Foundation Attorneys Stop Unionís Lawsuits Against Courthouse Bailiffs
INDIANAPOLIS, IN -- When Bailiff Steve Eiermann and his fellow security guards at the Federal Courthouse in Indianapolis were ordered to pay dues to local bosses of the United Government Security Officers of America (UGSOA), they said "no way."
"You couldnít trust them" he told Foundation Action. "They would tell you one thing and then do the exact opposite. They refused to tell us the truth and play on the level."
Not long after Eiermann refused to pay dues, Local 55 officials sent him a letter threatening that if he did not pay $453 in back dues, the union would sue him. "Mr. Eiermann had the courage to stand up to the union bosses who wanted a piece of his paycheck," said Reed Larson, President of the Foundation. "In retaliation, the union bosses came after him."
Union power relies on shakedowns and extortion
Soon after Eiermann received his threatening letter, he learned about similar actions by a UGSOA local in Rockford, Illinois against four other AKAL Security, Inc. employees who refused to bow to the unionís demands.
However, lawsuits by the UGSOA local officials against the Rockford bailiffs were quashed by National Right to Work attorneys (as reported in the May/June edition of Foundation Action).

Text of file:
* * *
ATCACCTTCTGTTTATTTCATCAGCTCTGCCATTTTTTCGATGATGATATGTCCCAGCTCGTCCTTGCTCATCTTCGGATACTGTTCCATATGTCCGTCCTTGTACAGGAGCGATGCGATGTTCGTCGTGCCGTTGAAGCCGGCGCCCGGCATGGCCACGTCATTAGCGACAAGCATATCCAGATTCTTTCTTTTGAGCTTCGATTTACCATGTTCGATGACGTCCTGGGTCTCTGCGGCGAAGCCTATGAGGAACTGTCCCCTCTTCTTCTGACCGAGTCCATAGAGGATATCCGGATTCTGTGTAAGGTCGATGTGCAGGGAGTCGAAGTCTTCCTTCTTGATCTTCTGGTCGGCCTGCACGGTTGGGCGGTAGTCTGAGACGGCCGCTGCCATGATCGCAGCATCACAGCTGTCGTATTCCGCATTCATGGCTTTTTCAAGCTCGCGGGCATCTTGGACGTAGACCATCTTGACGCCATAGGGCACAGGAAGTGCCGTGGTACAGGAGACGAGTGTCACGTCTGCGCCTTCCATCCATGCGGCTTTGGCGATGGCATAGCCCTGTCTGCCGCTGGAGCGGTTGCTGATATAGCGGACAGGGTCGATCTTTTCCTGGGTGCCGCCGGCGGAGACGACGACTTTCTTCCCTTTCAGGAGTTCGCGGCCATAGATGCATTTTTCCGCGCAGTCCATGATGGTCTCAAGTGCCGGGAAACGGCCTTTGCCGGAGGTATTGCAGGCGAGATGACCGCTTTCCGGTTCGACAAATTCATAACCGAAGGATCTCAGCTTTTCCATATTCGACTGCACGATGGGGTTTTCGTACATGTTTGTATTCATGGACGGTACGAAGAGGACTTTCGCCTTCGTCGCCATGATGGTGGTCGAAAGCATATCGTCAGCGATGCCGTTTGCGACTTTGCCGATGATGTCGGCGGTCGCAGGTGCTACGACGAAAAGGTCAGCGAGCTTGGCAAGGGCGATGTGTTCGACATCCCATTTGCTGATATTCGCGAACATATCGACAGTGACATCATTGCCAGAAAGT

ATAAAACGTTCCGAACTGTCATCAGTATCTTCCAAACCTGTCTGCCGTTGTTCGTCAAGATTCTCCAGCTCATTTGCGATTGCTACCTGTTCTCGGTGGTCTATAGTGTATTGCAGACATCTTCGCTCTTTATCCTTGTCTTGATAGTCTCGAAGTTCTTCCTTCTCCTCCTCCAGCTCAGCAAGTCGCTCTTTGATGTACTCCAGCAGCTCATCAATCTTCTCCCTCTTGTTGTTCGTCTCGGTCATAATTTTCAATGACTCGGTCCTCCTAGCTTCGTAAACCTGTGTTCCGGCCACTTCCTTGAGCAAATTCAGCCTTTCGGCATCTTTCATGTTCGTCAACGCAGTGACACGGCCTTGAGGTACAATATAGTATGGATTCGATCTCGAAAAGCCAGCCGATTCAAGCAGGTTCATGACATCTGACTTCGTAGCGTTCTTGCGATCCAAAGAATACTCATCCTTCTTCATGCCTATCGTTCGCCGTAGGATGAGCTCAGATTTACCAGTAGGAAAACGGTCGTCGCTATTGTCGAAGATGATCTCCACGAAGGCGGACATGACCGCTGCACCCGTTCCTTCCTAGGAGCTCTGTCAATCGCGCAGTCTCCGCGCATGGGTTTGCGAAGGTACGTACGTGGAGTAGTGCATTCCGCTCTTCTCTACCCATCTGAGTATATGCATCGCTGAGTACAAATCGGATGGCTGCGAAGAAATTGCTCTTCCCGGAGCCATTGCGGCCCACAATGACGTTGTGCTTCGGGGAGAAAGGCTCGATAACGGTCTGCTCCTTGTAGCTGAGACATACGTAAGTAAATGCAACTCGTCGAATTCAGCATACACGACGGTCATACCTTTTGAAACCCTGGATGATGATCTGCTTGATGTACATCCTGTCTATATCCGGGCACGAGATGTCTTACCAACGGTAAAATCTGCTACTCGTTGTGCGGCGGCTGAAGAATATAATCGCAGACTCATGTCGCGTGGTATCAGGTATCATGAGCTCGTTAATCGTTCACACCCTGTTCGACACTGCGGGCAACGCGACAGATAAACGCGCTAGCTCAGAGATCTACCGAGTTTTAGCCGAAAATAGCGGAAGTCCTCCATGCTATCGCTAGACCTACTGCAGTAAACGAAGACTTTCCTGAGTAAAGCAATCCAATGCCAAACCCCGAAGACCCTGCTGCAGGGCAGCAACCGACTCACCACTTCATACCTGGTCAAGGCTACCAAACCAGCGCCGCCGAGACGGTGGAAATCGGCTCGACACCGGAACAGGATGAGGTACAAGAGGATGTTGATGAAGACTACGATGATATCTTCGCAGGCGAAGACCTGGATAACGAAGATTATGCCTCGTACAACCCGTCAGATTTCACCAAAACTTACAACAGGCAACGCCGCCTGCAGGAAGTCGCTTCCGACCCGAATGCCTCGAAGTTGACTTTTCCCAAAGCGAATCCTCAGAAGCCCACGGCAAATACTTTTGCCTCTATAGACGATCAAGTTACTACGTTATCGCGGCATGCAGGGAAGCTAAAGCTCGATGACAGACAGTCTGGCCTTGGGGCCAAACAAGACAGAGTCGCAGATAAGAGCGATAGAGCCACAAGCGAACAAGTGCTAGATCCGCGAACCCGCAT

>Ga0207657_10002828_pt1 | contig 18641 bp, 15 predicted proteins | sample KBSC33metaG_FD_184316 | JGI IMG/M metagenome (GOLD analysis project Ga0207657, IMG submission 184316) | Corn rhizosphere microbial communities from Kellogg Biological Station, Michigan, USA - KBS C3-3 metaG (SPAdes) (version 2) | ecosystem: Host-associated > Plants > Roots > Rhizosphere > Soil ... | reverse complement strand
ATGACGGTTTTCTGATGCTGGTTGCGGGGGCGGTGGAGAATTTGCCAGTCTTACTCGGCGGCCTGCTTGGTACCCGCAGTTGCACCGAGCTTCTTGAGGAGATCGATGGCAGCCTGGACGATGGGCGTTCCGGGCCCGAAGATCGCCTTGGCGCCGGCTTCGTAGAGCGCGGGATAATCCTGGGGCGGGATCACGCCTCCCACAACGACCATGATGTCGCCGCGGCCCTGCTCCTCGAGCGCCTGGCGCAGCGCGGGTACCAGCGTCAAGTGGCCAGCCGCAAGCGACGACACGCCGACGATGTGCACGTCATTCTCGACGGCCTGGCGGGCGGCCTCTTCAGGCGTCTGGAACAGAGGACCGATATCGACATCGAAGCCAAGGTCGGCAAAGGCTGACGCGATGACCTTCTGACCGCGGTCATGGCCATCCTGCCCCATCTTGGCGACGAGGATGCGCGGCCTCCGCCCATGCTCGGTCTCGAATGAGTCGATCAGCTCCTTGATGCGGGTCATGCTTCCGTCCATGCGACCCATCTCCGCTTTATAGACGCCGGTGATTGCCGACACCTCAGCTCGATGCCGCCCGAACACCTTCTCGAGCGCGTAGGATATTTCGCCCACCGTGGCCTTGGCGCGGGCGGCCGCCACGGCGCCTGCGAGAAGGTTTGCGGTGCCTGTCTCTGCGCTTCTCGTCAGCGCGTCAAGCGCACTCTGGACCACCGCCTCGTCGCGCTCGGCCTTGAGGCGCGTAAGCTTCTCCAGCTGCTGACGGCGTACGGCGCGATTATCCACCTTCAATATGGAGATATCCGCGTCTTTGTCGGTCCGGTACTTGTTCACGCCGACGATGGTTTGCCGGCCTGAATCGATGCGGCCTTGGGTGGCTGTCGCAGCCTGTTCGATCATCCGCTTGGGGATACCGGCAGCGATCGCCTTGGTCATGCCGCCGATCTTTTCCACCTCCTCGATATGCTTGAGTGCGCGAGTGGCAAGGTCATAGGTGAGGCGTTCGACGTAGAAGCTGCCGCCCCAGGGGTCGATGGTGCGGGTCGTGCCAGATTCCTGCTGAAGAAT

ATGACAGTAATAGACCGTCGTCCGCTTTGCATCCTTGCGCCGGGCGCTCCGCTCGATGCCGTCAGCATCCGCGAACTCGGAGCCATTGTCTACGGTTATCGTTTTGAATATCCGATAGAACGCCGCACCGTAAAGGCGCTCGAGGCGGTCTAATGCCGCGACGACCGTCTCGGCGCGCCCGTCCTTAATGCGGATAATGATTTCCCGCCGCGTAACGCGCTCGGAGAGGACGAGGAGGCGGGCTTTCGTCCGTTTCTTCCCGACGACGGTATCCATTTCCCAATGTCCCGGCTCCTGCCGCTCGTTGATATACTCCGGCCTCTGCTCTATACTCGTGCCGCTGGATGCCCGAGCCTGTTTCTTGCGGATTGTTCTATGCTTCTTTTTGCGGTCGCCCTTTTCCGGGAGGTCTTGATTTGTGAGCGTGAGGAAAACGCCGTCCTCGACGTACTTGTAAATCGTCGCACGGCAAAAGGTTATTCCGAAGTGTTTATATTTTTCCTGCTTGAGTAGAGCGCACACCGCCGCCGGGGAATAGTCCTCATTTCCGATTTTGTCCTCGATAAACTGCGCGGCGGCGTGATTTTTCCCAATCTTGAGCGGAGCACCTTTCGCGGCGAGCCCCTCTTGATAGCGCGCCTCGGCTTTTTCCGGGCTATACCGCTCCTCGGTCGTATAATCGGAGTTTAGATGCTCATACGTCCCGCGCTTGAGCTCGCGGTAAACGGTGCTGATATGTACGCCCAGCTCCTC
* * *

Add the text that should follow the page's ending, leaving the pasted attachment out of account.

After hearing of the victory for bailiffs in the Land of Lincoln, Eiermann contacted the Foundation and requested free legal aid. Right to Work attorneys quickly filed charges against UGSOA Local 55 officials for violating the Foundation-won rights of Eiermann and his co-workers.
Smelling defeat, union bosses skip town
Just two weeks after Foundation attorneys filed charges against union officials, a union steward approached Eiermann and said, "You guys win." You see, UGSOA International President James Vissar informed Local 55 officials that the international union was disaffiliating itself from Local 55 and yanked the local unionís charter due to "low participation of the membership."
"Since few of the rank-and-file workers voluntarily support a union, the union bosses resort to shakedowns and threats," said Larson. "This shows how central compulsory unionism abuse is to union power."
Today, the dark cloud of compulsory unionism no longer hangs over the bailiffs at the Indianapolis Federal Courthouse. "There are more than 20 officers here at the courthouse who are really impressed and appreciative of everything the Foundation and its supporters have done for us," said Eiermann.